The most interesting classes among the many kinds of priests, monks and other people, who make religion a profession in India, are the thugs, fakirs and nautch girls, who are supposed to devote their lives and talents to the service of the gods. There are several kinds of fakirs and other religious mendicants in India, about five thousand in number, most of them being nomads, wandering from city to city and temple to temple, dependent entirely upon the charity of the faithful. They reward those who serve them with various forms of blessings; give them advice concerning all the affairs of life from the planting of their crops to the training of their children. They claim supernatural powers to confer good and invoke evil, and the curse of a fakir is the last misfortune that an honest Hindu cares to bring upon himself, for it means a failure of his harvests, the death of his cattle by disease, sickness in his family and bad luck in everything that he undertakes. Hence these holy men, who are familiars of the gods, and are believed to spend most of their time communicating with them in some mysterious way about the affairs of the world, are able to command anything the people have to give, and nobody would willingly cross their shadows or incur their displeasure. The name is pronounced as if it were spelled "fah-keer."

These religious mendicants go almost naked, usually with nothing but the smallest possible breech clout around their loins, which the police require them to wear; they plaster their bodies with mud, ashes and filth; they rub clay, gum and other substances into their hair to give it an uncouth appearance. Sometimes they wear their hair in long braids hanging down their backs like the queue of a Chinaman; sometimes in short braids sticking out in every direction like the wool of the pickaninnies down South. Some of them have strings of beads around their necks, others coils of rope round them. They never wear hats and usually carry nothing but a small brass bowl, in imitation of Buddha, which is the only property they possess on earth. They are usually accompanied by a youthful disciple, called a "chela," a boy of from 10 to 15 years of age, who will become a fakir himself unless something occurs to change his career.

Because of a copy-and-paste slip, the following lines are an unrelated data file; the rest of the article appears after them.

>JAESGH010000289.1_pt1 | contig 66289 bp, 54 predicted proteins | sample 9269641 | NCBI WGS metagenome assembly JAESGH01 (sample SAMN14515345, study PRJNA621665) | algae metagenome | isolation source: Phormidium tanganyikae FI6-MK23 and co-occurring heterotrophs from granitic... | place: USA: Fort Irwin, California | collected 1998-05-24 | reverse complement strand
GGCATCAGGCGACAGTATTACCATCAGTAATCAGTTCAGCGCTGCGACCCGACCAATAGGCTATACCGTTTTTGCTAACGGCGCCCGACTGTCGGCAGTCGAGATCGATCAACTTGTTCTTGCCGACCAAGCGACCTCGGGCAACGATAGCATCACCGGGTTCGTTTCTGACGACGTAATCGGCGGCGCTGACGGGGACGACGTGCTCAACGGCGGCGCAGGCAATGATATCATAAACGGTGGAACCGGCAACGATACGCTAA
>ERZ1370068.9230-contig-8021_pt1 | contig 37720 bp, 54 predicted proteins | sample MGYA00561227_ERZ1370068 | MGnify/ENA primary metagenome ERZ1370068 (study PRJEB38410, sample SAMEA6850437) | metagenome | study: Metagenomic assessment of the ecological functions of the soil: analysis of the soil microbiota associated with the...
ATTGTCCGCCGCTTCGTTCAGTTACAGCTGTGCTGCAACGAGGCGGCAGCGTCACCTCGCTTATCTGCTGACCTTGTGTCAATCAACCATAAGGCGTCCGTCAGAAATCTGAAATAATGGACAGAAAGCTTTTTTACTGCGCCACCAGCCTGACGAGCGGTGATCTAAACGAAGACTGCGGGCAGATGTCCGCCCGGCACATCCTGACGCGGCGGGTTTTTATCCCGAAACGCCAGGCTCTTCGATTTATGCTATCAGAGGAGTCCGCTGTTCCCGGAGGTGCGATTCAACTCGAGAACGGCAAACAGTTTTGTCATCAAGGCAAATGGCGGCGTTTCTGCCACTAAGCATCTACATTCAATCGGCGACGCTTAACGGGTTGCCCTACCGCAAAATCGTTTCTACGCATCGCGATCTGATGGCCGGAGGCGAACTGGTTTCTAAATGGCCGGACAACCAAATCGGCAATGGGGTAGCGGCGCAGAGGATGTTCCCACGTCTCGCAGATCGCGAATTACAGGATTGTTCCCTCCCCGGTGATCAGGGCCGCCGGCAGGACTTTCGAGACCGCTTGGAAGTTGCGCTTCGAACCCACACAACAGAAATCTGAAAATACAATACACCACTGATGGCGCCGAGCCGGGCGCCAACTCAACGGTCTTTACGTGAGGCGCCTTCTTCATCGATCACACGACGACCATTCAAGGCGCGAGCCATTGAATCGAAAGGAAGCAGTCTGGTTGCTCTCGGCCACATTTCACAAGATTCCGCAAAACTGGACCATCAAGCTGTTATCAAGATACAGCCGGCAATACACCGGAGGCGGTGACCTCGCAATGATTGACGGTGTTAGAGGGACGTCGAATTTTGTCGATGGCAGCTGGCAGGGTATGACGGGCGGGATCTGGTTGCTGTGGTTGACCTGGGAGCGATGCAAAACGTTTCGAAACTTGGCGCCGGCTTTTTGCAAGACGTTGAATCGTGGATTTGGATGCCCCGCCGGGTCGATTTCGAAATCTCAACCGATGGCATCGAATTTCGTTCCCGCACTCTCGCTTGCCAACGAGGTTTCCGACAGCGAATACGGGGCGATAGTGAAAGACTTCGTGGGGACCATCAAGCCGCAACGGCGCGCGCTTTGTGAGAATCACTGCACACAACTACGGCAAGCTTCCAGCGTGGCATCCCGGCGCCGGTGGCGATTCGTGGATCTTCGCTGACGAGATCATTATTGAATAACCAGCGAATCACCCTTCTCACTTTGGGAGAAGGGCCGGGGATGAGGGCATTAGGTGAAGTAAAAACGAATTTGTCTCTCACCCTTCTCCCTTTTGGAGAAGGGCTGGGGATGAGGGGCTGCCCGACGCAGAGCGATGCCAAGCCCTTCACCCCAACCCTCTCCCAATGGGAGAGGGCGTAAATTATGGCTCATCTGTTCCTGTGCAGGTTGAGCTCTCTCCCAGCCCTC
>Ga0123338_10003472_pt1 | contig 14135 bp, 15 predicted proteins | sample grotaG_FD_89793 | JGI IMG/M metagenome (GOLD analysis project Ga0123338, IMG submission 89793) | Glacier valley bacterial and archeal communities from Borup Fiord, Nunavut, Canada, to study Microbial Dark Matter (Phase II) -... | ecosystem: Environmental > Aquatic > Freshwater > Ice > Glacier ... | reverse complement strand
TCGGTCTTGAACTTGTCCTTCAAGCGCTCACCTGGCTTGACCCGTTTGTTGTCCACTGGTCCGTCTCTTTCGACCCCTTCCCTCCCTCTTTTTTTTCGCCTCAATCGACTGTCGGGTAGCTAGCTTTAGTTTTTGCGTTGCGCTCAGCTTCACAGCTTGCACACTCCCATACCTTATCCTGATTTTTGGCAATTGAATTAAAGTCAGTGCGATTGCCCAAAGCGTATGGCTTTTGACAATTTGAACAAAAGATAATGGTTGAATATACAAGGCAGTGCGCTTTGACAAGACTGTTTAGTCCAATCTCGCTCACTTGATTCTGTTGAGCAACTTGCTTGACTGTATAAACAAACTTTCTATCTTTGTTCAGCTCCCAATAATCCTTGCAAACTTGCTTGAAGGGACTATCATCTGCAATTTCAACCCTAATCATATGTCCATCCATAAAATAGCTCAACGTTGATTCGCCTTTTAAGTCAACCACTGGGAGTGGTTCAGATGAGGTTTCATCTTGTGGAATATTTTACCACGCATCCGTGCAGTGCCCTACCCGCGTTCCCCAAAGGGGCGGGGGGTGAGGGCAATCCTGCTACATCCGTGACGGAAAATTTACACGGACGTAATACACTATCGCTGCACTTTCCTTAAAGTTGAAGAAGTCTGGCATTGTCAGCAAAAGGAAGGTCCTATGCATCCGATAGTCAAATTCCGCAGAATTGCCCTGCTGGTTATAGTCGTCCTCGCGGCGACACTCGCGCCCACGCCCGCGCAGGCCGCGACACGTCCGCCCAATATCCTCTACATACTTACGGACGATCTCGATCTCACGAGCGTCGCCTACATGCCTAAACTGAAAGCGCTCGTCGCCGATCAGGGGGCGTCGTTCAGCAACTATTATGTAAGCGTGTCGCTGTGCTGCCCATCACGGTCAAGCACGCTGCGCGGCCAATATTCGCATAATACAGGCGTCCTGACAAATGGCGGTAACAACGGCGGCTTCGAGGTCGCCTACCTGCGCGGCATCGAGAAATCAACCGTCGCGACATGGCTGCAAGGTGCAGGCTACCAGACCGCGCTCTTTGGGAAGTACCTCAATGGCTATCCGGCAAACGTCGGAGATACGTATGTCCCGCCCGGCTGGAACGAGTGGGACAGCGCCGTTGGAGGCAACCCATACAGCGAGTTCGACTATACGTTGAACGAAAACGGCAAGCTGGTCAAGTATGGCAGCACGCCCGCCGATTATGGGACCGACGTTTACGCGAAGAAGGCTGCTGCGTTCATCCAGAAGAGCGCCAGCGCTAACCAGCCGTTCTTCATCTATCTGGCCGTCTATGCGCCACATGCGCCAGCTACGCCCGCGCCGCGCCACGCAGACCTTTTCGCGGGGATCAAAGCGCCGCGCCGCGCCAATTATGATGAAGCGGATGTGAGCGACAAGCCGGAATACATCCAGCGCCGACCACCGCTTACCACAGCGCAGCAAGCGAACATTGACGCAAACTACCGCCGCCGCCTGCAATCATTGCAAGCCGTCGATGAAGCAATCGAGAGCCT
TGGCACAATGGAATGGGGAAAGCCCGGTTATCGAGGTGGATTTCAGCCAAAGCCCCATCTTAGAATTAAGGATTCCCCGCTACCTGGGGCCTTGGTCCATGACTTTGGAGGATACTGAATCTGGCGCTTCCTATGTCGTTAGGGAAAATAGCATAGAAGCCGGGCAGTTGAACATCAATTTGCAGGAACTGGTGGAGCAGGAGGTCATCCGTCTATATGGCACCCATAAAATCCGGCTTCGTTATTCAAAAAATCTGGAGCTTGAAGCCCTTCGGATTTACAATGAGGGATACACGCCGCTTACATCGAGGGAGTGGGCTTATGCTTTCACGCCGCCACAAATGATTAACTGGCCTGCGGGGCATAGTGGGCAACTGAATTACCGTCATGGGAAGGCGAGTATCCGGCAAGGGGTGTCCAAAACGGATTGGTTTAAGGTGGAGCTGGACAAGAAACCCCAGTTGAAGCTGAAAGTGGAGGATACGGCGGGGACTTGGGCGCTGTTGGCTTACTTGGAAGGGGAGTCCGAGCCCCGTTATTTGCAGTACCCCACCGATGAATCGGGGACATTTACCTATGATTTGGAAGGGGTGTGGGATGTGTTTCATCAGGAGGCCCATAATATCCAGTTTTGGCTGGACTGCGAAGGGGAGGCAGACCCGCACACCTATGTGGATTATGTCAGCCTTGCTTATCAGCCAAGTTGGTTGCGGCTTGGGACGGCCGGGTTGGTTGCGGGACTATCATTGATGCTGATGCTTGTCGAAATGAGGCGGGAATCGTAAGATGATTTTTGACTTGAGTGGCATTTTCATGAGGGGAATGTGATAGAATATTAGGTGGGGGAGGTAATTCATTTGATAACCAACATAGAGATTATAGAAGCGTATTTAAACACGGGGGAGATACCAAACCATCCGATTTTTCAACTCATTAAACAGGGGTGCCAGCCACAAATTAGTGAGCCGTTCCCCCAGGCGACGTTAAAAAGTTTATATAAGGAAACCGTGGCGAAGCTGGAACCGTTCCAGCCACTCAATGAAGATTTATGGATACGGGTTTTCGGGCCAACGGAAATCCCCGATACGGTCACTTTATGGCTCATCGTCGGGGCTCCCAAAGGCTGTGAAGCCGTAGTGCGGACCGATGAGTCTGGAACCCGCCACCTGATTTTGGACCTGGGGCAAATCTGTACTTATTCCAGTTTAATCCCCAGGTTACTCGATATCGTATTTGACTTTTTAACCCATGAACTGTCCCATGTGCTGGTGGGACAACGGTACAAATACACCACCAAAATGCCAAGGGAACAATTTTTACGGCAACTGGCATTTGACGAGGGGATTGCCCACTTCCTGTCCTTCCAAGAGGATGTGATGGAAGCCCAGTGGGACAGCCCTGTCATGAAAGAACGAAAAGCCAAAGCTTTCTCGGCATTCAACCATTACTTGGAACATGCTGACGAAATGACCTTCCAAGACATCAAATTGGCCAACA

Many of the fakirs endeavor to make themselves look as hideous as possible. They sometimes whitewash their faces like clowns in circuses; paint lines upon their cheeks and draw marks under their eyes to give them an inhuman appearance. At certain seasons of the year they may clothe themselves in filthy rags for the time being as an evidence of humility. Most of them are very thin and spare of flesh, which is due to their long pilgrimages and insufficient nourishment. They sleep wherever they happen to be. They lie down on the roadside or beneath a column of a temple, or under a cart, or in a stable. Sometimes kindly disposed people give them beds, but they have no regular habits; they sleep when they are sleepy, rest when they are tired and continue their wanderings when they are refreshed.

About the time the people of the country are breakfasting in the morning the chela starts out with the brass bowl and begs from house to house until the bowl is filled with food, when he returns to wherever his master is waiting for him and they share its contents between them. Again at noon and again at night the chela goes out on similar foraging expeditions and conducts the commissary department in that way. The fakir himself is supposed never to beg; the gods he worships are expected to take care of him, and if they do not send him food he goes without it. It is a popular delusion that fakirs will not accept alms from anyone for any purpose, for I have considerable personal experience to the contrary. I have offered money to hundreds of them and have never yet had it refused. A fakir will snatch a penny as eagerly as any beggar you ever saw, and if the coin you offer is smaller than he expects or desires he will show his disapproval in an unmistakable manner.